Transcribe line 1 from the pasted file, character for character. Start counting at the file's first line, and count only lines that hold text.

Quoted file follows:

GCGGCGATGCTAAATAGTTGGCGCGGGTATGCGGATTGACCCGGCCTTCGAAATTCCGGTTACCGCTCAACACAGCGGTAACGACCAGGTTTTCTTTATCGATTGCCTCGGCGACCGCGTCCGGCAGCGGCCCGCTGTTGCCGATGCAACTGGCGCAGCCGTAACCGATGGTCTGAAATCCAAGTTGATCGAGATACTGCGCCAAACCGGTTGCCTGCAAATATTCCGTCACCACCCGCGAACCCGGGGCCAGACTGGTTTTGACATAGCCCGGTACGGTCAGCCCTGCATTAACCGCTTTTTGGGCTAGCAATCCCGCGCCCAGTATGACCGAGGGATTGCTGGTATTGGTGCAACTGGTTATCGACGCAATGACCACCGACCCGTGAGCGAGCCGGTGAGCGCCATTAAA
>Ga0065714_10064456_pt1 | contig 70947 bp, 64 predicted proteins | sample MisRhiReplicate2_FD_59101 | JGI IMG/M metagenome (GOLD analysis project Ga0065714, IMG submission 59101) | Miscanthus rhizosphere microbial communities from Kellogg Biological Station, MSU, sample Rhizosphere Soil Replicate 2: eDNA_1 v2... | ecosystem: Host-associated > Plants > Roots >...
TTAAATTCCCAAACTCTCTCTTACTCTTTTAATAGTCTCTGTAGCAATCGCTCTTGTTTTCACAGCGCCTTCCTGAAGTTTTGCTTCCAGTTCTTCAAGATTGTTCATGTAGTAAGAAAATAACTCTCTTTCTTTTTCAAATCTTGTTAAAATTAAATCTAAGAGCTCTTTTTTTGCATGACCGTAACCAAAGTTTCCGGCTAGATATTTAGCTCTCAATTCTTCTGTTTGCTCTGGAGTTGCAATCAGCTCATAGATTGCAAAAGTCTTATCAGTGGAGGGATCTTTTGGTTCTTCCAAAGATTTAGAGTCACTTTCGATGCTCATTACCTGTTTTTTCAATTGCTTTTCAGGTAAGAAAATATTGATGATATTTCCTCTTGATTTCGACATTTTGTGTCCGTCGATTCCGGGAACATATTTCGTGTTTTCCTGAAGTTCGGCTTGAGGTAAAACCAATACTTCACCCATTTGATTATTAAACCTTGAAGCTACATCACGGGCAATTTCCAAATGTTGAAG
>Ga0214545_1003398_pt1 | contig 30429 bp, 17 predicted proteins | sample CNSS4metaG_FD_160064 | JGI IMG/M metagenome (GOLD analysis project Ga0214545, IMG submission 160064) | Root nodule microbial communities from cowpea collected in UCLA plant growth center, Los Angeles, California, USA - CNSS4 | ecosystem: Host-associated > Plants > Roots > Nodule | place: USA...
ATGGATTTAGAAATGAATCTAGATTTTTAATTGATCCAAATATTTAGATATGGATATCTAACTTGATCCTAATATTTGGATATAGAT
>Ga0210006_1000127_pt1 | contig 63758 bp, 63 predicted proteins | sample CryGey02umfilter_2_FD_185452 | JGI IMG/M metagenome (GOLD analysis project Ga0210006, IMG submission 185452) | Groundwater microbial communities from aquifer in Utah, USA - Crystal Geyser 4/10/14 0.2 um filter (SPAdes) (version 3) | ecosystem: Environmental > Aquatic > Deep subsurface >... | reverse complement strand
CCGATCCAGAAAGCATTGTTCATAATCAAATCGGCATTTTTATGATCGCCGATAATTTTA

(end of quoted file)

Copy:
GCGGCGATGCTAAATAGTTGGCGCGGGTATGCGGATTGACCCGGCCTTCGAAATTCCGGTTACCGCTCAACACAGCGGTAACGACCAGGTTTTCTTTATCGATTGCCTCGGCGACCGCGTCCGGCAGCGGCCCGCTGTTGCCGATGCAACTGGCGCAGCCGTAACCGATGGTCTGAAATCCAAGTTGATCGAGATACTGCGCCAAACCGGTTGCCTGCAAATATTCCGTCACCACCCGCGAACCCGGGGCCAGACTGGTTTTGACATAGCCCGGTACGGTCAGCCCTGCATTAACCGCTTTTTGGGCTAGCAATCCCGCGCCCAGTATGACCGAGGGATTGCTGGTATTGGTGCAACTGGTTATCGACGCAATGACCACCGACCCGTGAGCGAGCCGGTGAGCGCCATTAAA